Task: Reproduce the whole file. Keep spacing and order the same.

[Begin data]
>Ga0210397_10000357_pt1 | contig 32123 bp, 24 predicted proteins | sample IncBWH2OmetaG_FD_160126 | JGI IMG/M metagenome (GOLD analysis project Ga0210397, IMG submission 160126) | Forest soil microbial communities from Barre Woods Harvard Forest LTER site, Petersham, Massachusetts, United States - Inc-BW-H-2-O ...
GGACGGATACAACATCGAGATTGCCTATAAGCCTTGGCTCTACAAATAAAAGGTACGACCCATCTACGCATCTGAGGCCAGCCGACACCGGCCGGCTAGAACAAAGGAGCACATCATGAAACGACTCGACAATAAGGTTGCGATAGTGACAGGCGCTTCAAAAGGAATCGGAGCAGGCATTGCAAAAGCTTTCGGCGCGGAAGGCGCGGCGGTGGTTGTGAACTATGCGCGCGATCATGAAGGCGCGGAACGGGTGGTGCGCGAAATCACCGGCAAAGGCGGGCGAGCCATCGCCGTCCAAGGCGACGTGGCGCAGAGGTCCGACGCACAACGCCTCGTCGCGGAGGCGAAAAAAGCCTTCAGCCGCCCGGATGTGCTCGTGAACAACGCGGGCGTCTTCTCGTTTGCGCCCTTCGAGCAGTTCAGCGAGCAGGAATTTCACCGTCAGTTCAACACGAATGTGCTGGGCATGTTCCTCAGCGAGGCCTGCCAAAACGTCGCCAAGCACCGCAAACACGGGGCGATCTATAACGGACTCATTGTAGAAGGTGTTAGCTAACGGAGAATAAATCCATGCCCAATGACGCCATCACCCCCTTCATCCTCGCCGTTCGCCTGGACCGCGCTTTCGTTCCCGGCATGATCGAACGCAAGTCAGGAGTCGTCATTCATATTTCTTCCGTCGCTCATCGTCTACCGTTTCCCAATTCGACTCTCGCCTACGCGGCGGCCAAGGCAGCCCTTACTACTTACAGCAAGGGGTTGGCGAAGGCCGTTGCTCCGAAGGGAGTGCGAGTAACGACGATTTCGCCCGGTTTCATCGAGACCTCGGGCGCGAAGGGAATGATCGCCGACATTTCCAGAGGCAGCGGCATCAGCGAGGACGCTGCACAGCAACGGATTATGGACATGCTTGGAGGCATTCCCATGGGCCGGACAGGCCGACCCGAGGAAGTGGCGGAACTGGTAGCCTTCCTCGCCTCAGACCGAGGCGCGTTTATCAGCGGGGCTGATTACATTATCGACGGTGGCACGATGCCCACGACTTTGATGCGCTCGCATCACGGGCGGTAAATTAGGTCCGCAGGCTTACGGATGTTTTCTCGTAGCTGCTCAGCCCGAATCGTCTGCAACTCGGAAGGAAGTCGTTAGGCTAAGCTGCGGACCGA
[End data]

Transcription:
>Ga0210397_10000357_pt1 | contig 32123 bp, 24 predicted proteins | sample IncBWH2OmetaG_FD_160126 | JGI IMG/M metagenome (GOLD analysis project Ga0210397, IMG submission 160126) | Forest soil microbial communities from Barre Woods Harvard Forest LTER site, Petersham, Massachusetts, United States - Inc-BW-H-2-O ...
GGACGGATACAACATCGAGATTGCCTATAAGCCTTGGCTCTACAAATAAAAGGTACGACCCATCTACGCATCTGAGGCCAGCCGACACCGGCCGGCTAGAACAAAGGAGCACATCATGAAACGACTCGACAATAAGGTTGCGATAGTGACAGGCGCTTCAAAAGGAATCGGAGCAGGCATTGCAAAAGCTTTCGGCGCGGAAGGCGCGGCGGTGGTTGTGAACTATGCGCGCGATCATGAAGGCGCGGAACGGGTGGTGCGCGAAATCACCGGCAAAGGCGGGCGAGCCATCGCCGTCCAAGGCGACGTGGCGCAGAGGTCCGACGCACAACGCCTCGTCGCGGAGGCGAAAAAAGCCTTCAGCCGCCCGGATGTGCTCGTGAACAACGCGGGCGTCTTCTCGTTTGCGCCCTTCGAGCAGTTCAGCGAGCAGGAATTTCACCGTCAGTTCAACACGAATGTGCTGGGCATGTTCCTCAGCGAGGCCTGCCAAAACGTCGCCAAGCACCGCAAACACGGGGCGATCTATAACGGACTCATTGTAGAAGGTGTTAGCTAACGGAGAATAAATCCATGCCCAATGACGCCATCACCCCCTTCATCCTCGCCGTTCGCCTGGACCGCGCTTTCGTTCCCGGCATGATCGAACGCAAGTCAGGAGTCGTCATTCATATTTCTTCCGTCGCTCATCGTCTACCGTTTCCCAATTCGACTCTCGCCTACGCGGCGGCCAAGGCAGCCCTTACTACTTACAGCAAGGGGTTGGCGAAGGCCGTTGCTCCGAAGGGAGTGCGAGTAACGACGATTTCGCCCGGTTTCATCGAGACCTCGGGCGCGAAGGGAATGATCGCCGACATTTCCAGAGGCAGCGGCATCAGCGAGGACGCTGCACAGCAACGGATTATGGACATGCTTGGAGGCATTCCCATGGGCCGGACAGGCCGACCCGAGGAAGTGGCGGAACTGGTAGCCTTCCTCGCCTCAGACCGAGGCGCGTTTATCAGCGGGGCTGATTACATTATCGACGGTGGCACGATGCCCACGACTTTGATGCGCTCGCATCACGGGCGGTAAATTAGGTCCGCAGGCTTACGGATGTTTTCTCGTAGCTGCTCAGCCCGAATCGTCTGCAACTCGGAAGGAAGTCGTTAGGCTAAGCTGCGGACCGA